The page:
The disasterous flood of 1927, which was followed so closely by the nation's worst ever depression, brought on hard times.  Membership dropped severely.  Things became disorganized, and finally, non-functioning.  It was a dismal situation.  New life was brought into the council when former grand knight, D.L. Nick, on his own initiative, securing a coordinator from the supreme council, gathered in all the loose ends and brought the council into working condition again.


In 1949 the parish had need of the cottage, so our next move was to the Italian Club in south Greenville, where we stayed until it was evident proper progress could not be made because our privileges in the use of the club were limited.  Sharing the club was not always convenient.  It was during our stay there, and under the leadership of then grand knight Raymond Kimble, that in1953 a two-acre plot was purchased on East Reed Road as a site for a future clubhouse.  In 1961, plans for a new club of brick and concrete block were worked out.  The contract was let out to Greenville Lumber Co. during the administration of C.A. Duprel.  The building was completed that same year.  Installed in the building since complettion were sixteen knockdown banquet tables, one hundred fifity steel chairs, color tv, pocket billiards, snack bar, permanent wall directory, heating and air conditioning, kitchen equipment, several games, and a sixty foot flagpole in front.


Social affairs in the council were rare for many years because accomodations were not adequate.  The first effort was made in 1925 when a Halloween party was prepared for members and their families.  This party was held on the third floor of our first home, and dancing to radio music was advertised as an innovation.  Everything went well, but there was no dance.  The radio failed to produce the music as expected.  At other times, dances were held at the Italian Club when arrangements could be made.  Social affairs became more numerous after we moved into our new home in 1962.  A Ladies Axiallry was formed, and subsequently, social activities flourished, with the men handling the kitchen and the music.  Their were banquets, dances, and fifth Wednesday night parties, along with several Mardi Gras mask balls.  In between, there have been numerous Easter egg hunts and Christmas parties for pre-school children.  To encourage attendance, steak dinners were offered for price on meeting nights.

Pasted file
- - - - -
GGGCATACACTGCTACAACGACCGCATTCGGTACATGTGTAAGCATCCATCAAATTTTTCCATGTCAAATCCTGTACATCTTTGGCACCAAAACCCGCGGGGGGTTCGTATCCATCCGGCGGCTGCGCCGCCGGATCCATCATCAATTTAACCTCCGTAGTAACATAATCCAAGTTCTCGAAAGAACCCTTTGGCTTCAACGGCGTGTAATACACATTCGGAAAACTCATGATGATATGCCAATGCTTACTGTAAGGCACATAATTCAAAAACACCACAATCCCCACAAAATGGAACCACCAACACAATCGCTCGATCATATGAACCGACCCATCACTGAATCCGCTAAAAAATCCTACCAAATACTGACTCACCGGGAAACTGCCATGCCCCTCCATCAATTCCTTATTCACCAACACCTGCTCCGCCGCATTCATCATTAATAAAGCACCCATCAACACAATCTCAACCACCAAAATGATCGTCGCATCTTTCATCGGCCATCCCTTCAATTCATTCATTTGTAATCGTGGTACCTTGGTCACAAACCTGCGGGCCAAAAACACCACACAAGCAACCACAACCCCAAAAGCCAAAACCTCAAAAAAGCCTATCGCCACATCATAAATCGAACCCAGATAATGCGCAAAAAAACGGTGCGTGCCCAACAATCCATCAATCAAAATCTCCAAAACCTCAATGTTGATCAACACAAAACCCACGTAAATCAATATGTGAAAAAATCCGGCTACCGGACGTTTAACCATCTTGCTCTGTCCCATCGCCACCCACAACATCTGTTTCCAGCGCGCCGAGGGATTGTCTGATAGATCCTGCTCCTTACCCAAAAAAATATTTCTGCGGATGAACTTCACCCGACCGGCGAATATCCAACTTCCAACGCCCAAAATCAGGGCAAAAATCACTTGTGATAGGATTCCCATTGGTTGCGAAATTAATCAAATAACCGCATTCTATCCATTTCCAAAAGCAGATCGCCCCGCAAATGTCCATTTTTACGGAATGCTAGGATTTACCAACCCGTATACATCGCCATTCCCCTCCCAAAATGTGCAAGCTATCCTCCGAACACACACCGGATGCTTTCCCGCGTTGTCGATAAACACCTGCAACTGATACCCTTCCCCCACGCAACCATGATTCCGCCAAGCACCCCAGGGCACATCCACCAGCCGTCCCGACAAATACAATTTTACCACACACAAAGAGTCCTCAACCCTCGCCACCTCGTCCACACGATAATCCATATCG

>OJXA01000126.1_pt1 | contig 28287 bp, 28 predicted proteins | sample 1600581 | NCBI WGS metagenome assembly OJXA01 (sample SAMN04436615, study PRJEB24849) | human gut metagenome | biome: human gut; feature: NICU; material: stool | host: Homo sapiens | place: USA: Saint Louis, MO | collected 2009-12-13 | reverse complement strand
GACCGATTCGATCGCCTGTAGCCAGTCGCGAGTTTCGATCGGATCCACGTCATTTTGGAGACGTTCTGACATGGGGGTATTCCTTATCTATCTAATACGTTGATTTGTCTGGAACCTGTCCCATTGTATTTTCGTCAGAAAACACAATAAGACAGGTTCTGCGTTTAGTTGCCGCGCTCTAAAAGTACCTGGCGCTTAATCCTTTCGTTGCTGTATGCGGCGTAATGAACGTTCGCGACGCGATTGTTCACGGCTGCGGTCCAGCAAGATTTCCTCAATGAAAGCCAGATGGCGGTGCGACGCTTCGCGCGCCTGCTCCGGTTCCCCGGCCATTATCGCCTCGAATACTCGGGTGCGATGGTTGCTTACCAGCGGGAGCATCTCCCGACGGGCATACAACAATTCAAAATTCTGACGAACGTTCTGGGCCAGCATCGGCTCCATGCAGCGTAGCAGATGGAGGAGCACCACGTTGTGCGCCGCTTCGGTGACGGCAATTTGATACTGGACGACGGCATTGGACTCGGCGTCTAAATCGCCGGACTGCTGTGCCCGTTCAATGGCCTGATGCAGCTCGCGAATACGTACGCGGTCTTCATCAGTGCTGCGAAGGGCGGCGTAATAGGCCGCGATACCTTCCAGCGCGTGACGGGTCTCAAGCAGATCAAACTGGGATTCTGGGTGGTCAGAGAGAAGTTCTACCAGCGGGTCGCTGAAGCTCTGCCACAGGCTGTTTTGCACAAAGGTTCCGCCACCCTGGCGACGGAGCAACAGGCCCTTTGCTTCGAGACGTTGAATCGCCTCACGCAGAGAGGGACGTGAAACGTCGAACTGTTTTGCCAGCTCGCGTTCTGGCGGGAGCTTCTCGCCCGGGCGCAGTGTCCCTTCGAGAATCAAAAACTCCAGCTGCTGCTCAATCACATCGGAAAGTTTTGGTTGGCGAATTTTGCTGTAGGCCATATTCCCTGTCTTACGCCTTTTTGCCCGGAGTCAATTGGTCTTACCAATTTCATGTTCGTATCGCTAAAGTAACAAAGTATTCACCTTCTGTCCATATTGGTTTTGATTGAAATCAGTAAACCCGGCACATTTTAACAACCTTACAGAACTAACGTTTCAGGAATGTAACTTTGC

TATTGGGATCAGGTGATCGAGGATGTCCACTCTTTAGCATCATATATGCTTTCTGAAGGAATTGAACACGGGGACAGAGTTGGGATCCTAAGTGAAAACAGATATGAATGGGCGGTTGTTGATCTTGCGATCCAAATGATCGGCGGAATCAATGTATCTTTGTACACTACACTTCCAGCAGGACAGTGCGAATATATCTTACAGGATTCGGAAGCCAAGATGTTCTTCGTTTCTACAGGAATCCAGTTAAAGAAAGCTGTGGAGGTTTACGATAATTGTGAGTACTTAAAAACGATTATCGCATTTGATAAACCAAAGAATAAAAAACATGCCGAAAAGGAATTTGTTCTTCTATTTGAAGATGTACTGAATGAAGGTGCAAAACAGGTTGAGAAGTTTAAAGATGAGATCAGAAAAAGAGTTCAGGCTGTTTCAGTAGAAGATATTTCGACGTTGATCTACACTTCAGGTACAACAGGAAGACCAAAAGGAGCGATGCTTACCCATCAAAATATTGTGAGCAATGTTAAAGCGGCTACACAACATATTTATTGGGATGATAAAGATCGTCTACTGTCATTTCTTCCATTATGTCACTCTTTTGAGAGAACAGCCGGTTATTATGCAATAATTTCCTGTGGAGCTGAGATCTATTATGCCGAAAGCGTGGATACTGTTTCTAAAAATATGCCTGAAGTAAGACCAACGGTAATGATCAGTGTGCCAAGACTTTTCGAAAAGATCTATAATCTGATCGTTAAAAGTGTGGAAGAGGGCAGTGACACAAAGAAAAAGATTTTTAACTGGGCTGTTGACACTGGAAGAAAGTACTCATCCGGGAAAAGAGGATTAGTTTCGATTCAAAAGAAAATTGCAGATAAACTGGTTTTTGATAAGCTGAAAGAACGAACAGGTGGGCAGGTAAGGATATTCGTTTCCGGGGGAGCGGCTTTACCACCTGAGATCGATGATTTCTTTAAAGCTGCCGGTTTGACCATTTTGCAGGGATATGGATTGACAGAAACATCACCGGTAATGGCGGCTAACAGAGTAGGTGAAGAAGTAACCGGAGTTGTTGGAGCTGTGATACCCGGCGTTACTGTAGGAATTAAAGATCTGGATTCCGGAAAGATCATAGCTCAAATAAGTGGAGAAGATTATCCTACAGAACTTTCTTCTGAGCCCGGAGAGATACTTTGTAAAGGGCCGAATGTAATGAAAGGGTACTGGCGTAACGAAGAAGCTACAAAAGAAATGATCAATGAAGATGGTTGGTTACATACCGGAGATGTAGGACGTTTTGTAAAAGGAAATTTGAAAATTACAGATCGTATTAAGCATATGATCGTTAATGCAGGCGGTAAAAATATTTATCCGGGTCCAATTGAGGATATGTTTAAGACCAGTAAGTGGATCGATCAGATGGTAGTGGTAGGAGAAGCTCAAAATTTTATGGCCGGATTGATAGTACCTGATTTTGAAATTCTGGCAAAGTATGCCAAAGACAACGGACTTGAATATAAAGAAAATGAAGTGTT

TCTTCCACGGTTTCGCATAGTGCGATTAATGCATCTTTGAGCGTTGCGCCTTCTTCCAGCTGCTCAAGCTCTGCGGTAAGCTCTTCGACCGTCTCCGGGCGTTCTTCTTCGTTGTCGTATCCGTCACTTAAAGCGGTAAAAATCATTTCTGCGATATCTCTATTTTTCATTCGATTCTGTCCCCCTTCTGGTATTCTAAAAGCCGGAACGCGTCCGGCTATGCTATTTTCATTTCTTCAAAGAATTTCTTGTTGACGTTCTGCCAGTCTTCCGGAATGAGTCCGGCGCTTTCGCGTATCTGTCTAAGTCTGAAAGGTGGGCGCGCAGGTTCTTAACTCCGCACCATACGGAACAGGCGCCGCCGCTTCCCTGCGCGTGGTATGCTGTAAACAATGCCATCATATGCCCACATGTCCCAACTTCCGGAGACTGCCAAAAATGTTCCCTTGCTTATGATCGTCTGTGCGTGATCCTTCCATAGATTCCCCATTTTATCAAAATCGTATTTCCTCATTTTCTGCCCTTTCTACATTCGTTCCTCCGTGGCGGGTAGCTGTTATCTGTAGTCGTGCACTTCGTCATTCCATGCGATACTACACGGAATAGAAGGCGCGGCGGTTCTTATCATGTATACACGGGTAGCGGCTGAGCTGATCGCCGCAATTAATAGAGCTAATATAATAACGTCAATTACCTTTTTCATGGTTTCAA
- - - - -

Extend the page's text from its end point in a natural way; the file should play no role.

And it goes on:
The council as a council and members as members, being aware of an opportunity, very frequently have responded to calls for civic service.  There was the great campaign against the Ku Klux Klan in the early twenties in which meny of our memberss took a very active part in cooperation with many Protestants to win a very decisive election to keep the county government in safe hands.  During the great flood of 1927, our entire quarters were given over to the Red Cross for most of the year.  It seems that one name, that of Judge Emmit Harty, should be mentioned in this account.  It was he who organized much Catholic action in the operation against the KKK in 1922-23.  During this same period, it was he who made it possible for one hundred or more of our members and friends to obtain citizenship papers without any expense and without the necessity of making the trip to Vicksburg to obtain them.Fr. Korstenbroek Council 2134